Back to another definition. According to the American Veterinary Medical Association, “The theoretical bases and techniques of CAVM [DWR Note: That’s an abbreviation for “Complementary and Alternative Medicine] may diverge from veterinary medicine routinely taught in North American veterinary medical schools or may differ from current scientific knowledge, or both.”
So, if “holism” looks at the whole patient (as I do), and takes care of the entire patient in all aspects (as I do), and considers nutrition important (as I do), what we’re pretty much left to differentiate “holism” from “partialism” (or whatever) is “outside the mainstream of medicine.”
My guess is that, as far as proponents go, being considered outside of the mainstream isn’t a bad thing. If you’re outside the mainstream of medicine, you can talk about how bad antibiotics, vaccinations, surgery, drugs, etc. are, and you can set your self-up as a counter-establishment maverick. People have pretty much always liked being “rebels,” heck, being outside of the mainstream, you could even portray yourself as avant-garde. If you can paint the mainstream as bad/closed-minded, etc., then you get to say, “Well, we’re certainly not that.”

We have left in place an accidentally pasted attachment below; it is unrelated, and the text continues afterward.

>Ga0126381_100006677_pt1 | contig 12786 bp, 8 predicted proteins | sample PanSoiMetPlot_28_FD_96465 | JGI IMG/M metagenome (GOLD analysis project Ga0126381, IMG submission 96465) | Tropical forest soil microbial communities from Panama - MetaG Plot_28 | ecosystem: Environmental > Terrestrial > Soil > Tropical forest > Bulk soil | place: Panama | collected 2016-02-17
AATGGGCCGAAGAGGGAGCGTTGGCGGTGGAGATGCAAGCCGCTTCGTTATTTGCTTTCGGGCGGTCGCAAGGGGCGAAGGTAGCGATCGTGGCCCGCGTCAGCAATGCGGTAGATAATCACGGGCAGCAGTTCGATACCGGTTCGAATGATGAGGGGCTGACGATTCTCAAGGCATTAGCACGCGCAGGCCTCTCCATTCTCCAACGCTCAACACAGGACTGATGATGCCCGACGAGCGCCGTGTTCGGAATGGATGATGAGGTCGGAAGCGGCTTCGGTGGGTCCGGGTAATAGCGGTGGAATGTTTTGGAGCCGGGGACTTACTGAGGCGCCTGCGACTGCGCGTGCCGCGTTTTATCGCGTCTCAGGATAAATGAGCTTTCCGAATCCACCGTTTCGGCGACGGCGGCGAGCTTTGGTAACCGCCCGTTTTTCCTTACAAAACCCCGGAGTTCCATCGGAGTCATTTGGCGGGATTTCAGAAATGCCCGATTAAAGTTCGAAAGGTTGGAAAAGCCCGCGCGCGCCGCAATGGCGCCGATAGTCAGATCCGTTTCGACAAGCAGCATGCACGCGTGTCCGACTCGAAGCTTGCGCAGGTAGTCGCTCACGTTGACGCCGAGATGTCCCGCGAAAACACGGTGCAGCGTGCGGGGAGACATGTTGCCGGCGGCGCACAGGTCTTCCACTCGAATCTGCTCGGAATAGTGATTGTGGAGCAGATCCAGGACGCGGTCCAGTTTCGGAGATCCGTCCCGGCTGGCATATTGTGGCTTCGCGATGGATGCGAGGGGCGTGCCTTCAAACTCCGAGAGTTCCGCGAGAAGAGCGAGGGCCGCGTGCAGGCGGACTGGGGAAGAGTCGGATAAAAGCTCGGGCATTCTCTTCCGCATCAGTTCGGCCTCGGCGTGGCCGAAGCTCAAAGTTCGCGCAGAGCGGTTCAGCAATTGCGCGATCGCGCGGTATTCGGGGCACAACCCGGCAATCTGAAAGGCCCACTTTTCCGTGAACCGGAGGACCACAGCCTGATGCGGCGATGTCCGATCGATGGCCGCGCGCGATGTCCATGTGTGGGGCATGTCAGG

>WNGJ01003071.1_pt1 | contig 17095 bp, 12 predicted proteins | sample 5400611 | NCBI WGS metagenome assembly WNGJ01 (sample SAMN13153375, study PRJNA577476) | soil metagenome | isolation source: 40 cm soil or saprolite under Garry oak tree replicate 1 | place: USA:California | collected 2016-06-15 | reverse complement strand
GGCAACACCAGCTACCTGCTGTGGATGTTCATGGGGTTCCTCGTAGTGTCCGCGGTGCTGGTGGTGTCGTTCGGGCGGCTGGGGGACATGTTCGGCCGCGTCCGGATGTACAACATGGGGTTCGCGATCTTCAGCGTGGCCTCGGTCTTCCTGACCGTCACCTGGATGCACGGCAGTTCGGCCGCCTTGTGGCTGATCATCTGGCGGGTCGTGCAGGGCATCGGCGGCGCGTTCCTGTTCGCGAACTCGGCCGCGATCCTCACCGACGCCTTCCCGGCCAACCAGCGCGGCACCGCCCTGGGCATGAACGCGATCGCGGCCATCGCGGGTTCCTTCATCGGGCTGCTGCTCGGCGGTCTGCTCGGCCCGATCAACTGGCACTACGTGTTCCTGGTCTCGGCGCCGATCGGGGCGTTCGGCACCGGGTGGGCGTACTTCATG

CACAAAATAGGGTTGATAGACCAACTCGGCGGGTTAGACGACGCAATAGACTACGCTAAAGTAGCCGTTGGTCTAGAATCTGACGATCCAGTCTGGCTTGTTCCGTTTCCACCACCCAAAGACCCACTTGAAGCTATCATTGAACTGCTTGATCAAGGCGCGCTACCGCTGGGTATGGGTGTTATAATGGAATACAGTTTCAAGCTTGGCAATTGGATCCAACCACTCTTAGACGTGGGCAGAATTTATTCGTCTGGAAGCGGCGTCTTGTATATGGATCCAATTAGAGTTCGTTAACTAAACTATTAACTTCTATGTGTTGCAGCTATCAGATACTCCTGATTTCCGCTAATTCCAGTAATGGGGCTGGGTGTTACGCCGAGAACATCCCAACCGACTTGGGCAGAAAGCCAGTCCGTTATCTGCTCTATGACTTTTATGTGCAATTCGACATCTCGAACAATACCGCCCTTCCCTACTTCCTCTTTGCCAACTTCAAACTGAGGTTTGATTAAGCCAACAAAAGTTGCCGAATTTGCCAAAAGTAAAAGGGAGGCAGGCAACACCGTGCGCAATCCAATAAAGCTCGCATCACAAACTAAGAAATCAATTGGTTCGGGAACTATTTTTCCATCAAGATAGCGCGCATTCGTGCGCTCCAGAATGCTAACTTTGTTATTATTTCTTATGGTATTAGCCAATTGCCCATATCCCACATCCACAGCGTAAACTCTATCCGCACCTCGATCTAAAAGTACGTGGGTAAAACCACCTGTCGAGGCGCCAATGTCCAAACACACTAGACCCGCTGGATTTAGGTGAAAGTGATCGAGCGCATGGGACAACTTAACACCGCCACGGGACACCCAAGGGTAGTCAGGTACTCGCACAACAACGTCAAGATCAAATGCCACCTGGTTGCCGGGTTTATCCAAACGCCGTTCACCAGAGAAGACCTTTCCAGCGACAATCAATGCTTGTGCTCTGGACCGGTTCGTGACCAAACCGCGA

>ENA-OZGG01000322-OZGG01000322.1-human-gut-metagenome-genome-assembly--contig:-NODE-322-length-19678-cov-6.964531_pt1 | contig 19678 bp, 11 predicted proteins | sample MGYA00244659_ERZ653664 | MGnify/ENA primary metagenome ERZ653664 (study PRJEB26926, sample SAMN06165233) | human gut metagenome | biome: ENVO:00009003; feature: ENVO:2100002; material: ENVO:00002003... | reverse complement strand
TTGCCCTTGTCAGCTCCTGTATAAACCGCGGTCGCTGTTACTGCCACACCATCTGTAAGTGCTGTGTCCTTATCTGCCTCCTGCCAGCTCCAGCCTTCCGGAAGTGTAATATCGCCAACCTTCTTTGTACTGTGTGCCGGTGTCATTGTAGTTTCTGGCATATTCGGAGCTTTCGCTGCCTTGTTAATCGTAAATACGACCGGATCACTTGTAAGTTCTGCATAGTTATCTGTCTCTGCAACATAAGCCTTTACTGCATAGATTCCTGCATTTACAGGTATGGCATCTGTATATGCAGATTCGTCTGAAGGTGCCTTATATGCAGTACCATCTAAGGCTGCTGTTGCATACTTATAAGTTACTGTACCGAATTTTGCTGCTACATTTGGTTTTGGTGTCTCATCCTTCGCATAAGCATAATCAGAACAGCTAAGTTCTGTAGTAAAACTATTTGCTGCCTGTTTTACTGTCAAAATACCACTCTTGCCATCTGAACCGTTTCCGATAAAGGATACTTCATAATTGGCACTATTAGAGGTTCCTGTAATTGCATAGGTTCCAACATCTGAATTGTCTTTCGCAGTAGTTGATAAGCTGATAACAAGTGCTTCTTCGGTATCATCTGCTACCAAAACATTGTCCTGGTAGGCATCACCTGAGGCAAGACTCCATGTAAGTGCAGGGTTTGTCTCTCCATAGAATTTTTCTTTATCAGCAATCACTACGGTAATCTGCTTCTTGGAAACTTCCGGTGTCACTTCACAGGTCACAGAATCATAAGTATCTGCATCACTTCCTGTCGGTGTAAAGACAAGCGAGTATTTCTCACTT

DR. RAMEY notes: And you can advertise that, too! Think that could be it?
The working’s of the horse’s body are mysterious. Veterinary medicine doesn’t have the answer for every question, or the solution for every problem. I don’t think that there’s anything wrong with exploring treatment options, but keep in mind that it’s possible that when someone from the medical mainstream dismisses someone for not knowing what he or she is talking about, it’s possible that the person really doesn’t know what he or she is talking about. Or, to quote to late Carl Sagan, “… the fact that some geniuses were laughed at does not imply that all who are laughed at are geniuses. They laughed at Columbus, they laughed at Fulton, they laughed at the Wright brothers. But they also laughed at Bozo the Clown.”
This question of what “holistic” means is really a very serious issue. Because the border of where “holistic” ends and where “quackery” starts is pretty blurry. I am personally inclined to give people a great deal of latitude how they want to treat their animals, but there has to be some way to define the limits of that latitude. We need new therapies, but there has to be some sort of guideline regulating their development, as well as their use. Of course, this system already exists – it is called the scientific method – but if you hung your hat on that, you’d be right back in the mainstream of medicine, which, I think, is precisely where people who claim to be holistic don’t want to be.
I, however, fit most of the relevant criteria to be holistic, except that I like science.
Wait. I’ve got it – I’m an “alternative” holistic practitioner!
* CLICK HERE to read more about Justice Stewart’s famous phrase.
** I’m not sure about this environmental and social responsibility stuff. For example, “Traditional Chinese Medicine” is supposed to be “holistic,” but it uses stuff like bear bile, tiger parts, and rhino horn. How the heck is using that stuff supposed to be socially and environmentally responsible?